This headline, from the July 1, 1960 San Mateo Times, was ignored.

‘There is such a public desire for an answer to this mystery,’ Mr. Gillespie said. ‘Because it is such a complex and multidisciplinary effort to investigate it, I see it as a wonderful opportunity to explore and demonstrate and teach how we go about figuring out what is true.’

Mr. Henry said that while the crash-and-sink theory holds weight in the popular imagination, ‘there’s not one shred of evidence that she crashed into the ocean.’ Millions of dollars have been spent to explore ocean floor around Howland Island, and no airplane has turned up yet.”

 

ESL Voices Lesson Plan for this post

NOTE: Lessons can also be used with native English speakers.

Level: Intermediate – Advanced


Language Skills: Reading, writing, and speaking. Vocabulary and grammar activities are included.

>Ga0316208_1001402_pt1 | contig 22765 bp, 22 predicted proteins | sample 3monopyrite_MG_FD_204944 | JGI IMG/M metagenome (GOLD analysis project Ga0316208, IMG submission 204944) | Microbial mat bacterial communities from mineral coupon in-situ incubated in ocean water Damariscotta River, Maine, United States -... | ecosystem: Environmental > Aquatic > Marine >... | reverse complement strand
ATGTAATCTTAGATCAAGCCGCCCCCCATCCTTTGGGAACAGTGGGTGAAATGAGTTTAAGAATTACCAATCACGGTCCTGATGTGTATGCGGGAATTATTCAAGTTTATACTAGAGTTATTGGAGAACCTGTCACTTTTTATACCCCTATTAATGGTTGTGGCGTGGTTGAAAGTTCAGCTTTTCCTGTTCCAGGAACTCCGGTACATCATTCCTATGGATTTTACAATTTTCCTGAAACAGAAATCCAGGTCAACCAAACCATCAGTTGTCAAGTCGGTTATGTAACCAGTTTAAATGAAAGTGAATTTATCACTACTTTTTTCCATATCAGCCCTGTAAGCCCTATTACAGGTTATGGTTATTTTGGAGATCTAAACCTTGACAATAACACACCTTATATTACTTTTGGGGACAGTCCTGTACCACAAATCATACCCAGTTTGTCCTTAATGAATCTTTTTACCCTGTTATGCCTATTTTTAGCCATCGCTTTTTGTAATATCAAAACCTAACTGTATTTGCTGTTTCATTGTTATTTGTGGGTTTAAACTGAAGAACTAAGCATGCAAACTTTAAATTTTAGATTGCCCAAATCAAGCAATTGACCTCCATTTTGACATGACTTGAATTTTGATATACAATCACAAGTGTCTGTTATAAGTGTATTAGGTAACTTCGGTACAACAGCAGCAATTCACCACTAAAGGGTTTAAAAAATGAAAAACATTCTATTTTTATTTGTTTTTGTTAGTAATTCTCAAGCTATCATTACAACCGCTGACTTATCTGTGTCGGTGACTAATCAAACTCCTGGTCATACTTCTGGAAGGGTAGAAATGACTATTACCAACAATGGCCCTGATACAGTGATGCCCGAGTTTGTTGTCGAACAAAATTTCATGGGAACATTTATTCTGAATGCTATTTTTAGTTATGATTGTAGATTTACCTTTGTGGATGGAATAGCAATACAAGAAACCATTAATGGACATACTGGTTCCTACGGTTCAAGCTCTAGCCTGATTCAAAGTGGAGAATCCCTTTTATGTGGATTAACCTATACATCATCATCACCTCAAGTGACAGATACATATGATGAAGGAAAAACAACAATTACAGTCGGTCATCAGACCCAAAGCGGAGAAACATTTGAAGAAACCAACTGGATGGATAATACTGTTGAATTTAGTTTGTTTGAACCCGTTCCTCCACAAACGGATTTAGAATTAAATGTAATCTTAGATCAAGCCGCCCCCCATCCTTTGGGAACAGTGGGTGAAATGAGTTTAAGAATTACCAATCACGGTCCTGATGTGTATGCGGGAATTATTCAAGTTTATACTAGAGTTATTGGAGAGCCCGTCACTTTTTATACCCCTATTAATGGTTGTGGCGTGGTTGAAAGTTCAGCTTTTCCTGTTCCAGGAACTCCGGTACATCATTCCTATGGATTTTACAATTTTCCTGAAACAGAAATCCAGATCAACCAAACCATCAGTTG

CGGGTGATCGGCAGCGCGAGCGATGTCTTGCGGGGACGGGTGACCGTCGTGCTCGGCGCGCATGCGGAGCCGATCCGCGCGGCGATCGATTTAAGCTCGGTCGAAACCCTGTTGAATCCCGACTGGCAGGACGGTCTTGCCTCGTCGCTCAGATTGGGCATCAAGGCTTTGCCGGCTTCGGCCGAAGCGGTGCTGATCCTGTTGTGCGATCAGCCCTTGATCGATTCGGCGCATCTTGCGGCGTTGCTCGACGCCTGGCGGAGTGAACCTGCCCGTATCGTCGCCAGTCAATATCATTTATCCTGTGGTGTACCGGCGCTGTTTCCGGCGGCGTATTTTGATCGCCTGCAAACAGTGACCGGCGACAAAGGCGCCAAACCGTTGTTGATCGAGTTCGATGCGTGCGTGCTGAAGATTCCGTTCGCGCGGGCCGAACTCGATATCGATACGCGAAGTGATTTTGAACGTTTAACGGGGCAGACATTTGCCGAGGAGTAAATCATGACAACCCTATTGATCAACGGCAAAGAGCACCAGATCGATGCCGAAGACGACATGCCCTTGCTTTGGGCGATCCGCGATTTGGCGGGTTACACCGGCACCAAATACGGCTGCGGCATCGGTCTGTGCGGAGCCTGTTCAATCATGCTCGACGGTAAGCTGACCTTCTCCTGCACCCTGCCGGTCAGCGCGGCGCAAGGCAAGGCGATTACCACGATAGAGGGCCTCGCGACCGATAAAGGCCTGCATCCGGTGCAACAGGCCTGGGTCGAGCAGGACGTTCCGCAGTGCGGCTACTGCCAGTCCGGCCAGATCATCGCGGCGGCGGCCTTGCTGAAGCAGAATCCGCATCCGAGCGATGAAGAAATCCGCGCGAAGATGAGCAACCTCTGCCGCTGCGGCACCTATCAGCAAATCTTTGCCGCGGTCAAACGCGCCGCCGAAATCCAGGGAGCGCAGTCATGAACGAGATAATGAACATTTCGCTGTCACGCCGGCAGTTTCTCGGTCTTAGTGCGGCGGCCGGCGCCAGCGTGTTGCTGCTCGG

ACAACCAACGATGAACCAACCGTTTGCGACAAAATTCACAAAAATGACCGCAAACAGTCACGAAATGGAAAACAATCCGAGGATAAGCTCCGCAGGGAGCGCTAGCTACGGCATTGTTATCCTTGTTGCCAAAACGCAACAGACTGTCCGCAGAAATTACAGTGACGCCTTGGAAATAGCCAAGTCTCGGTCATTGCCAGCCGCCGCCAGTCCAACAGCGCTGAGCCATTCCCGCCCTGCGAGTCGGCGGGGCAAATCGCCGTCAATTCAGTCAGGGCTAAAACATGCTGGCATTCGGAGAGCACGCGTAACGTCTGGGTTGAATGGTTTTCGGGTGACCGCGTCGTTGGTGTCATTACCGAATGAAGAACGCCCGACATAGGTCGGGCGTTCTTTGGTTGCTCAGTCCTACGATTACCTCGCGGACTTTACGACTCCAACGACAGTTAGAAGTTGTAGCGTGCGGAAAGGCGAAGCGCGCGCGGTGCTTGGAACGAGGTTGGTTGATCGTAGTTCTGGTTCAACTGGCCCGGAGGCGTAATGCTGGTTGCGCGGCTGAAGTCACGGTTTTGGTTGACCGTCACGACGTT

Time: Approximately 2 hours.


Materials: Student handout (from this lesson) and access to news article.


Objective: Students will read and discuss the article
with a focus on improving reading comprehension and learning new vocabulary. At the end of the lesson students will express their personal views on the topic through group work and writing.

I. Pre-Reading Activities

KWL Chart

Directions: Have students use the KWL chart to list the information they already know about  Amelia Earhart.  Later in the Post- Reading segment of the lesson, students can fill in what they’ve learned about the topic.

II. While Reading Activities

Word Inference

Directions: Students are to infer the meanings of the words in bold taken from the article. They may use a dictionary, thesaurus, and Word Chart for assistance.